IU's Leading Index for Indiana reports tiny gain; state's economic recovery 'still gasping for air'
July 22 2011
BLOOMINGTON, Ind. -- The Leading Index for Indiana (LII) edged out a tiny gain in June, after several months of reporting neutral or negative movement.
Following a steep decline in May, the LII rose just a tenth of a point in June, from 96.4 to 96.5.
"The LII's latest move is further evidence that the economic recovery is still gasping for air," said Timothy Slaper, director of economic analysis at the Indiana Business Research Center (IBRC) in Indiana University's Kelley School of Business, which reports the monthly report.
Other economic indicators are somewhat more positive. The Ceridian-UCLA Pulse of Commerce Index™ (PCI), a real-time measure of the flow of goods to U.S. factories, retailers and consumers, rose 1 percent in June following a 0.9 percent decline in May.
In contrast, the Thomson Reuters/University of Michigan index of Consumer Sentiment plummeted in June on fears related to unemployment, inflation, falling property values and concerns about the national debt.
"The automotive sector did not offer much good news either," Slaper said. "Early returns for July floor traffic show a slight drop from June. Combined with the small rise in the 'Jitters Index,' July is looking to be a mediocre month."
CNW Research also reports that credit terms are also tightening -- the percentage of sub-prime car loan approvals in early July are down more than 3 percent versus June.
Drivers of Change
Confidence in the housing market rose in July, but did not fully reverse its June drop. The National Association of Home Builders' Housing Market Index (HMI) had dropped from 16 to 13 in June, but recovered to 15 in July. The HMI has yet to regain its post-recession high of 22 from May of last year, but there are reports that select markets are showing gradual improvement as consumers begin to take advantage of favorable buying conditions.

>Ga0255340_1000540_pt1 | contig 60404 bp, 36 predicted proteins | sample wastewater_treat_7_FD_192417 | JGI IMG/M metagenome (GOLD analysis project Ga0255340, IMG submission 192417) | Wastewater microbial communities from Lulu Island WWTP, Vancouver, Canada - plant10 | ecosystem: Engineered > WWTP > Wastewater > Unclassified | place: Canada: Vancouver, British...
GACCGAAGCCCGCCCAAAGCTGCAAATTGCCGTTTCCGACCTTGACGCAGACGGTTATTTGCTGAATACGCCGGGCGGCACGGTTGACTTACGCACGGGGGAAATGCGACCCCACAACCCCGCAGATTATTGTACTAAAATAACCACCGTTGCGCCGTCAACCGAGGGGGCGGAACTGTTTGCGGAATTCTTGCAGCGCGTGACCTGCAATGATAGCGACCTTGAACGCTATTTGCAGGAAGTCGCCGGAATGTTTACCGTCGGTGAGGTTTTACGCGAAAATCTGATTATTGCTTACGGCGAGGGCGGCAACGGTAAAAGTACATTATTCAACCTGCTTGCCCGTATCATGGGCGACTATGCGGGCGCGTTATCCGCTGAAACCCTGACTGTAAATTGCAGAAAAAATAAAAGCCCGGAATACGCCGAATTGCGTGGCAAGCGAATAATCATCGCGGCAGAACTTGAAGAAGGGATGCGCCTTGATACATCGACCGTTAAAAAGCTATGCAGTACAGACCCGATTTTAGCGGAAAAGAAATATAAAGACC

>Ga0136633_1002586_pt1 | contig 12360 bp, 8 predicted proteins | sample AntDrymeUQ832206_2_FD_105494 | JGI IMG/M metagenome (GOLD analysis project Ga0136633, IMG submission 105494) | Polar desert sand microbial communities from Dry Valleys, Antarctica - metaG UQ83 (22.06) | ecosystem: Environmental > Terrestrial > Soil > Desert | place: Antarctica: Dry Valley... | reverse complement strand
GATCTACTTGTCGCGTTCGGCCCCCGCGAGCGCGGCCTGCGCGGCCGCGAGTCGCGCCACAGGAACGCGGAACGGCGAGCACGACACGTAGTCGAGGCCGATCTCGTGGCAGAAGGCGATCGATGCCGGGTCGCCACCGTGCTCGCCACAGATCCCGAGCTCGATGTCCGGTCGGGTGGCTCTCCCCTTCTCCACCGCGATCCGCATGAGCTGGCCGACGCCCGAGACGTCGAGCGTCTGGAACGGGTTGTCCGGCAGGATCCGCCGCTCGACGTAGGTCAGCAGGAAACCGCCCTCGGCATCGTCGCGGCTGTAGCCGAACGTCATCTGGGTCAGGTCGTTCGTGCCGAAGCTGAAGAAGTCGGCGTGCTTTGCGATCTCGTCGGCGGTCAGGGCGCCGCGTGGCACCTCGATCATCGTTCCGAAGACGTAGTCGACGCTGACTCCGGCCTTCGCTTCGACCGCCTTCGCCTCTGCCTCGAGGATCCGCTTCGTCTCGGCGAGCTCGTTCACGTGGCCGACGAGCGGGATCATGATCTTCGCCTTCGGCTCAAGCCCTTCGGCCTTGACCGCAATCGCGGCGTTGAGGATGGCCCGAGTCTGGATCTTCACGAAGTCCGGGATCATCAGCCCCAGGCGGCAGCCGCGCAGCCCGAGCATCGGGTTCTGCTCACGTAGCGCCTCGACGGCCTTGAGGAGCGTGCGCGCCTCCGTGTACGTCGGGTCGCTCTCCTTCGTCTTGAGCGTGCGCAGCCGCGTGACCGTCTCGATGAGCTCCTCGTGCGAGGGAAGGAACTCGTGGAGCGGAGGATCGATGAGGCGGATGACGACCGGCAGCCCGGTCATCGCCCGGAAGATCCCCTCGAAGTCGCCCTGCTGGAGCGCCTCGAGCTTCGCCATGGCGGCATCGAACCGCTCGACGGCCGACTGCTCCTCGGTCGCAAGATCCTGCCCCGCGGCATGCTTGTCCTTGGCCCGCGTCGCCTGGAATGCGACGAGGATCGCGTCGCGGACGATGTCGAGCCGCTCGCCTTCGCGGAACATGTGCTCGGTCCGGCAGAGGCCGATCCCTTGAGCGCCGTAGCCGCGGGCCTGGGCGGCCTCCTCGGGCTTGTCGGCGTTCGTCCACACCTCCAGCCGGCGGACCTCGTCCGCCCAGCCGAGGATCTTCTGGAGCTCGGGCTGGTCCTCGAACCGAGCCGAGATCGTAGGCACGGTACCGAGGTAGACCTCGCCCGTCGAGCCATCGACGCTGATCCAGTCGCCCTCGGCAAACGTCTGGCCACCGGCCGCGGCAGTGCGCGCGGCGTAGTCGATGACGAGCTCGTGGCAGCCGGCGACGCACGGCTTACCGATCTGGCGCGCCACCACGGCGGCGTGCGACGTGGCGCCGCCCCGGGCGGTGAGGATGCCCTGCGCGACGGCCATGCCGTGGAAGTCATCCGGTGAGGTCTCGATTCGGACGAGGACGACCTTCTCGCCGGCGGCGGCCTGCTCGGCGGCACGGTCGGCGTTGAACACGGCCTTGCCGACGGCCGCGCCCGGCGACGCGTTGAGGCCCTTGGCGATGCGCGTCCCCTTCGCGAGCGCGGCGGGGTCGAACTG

The Institute for Supply Management's Purchasing Managers Index (PMI) rose this month, reversing a portion of May's precipitous decline. The index had fallen from 60.4 to 53.5 in May, but rose back to 55.3 in June.
"This reversal has alleviated some fears that May's drop indicated a significant slowdown in manufacturing activity," Slaper said. "Inventories grew substantially in June, which is especially significant as they had been reported as contracting the previous month. Manufacturers are still expressing concern over commodities prices and the state of the housing market."
The indicator for the auto sector -- unfilled orders for motor vehicles and parts -- rose in May. The Census Bureau also revised April's figure up, indicating positive movement in the motor vehicles component of the LII.
"June's auto sales were not encouraging, however," Slaper noted. "On a seasonally adjusted annual rate, June's sales fell well short of 12 million units, making June the lowest sales volume month so far this year."
According to CNW Research, auto manufacturers and dealers have responded by increasing their incentives.
June looked a lot like May for the Dow Jones Transportation Average (DJTA), which dropped from 5,470 to 5,424. The 0.8 percent drop in June equaled May's percentage drop. Despite the recent downward pressure, the DJTA is still up 7.9 percent from its January value, a sign that the market still sees the economy on an upward trajectory.
Interest rates on 10-year Treasury notes fell from 3.17 to 3 percent in June, slightly driving down the interest rate spread portion of the LII. Last month, the Consumer Price Index registered a 3.6 percent year-over-year increase. As a result, the real 10-year Treasury interest rate is now negative.
Negative real interest rates are frequently cited as one of the causes of the housing bubble that precipitated the financial crisis.
About the Leading Index for Indiana
The LII, developed by the Indiana Business Research Center (www.ibrc.indiana.edu/), is designed to reflect the unique structure of the Indiana economy. It is a predictive tool that signals changes in the direction of the economy several months before the economy has changed. In contrast to economic forecasts, which use sophisticated statistical models to foretell particular levels for a wide variety of economic activities and outcomes in the future, a leading index is a simple construct that indicates a general direction of future economic activity expected in the next five to six months.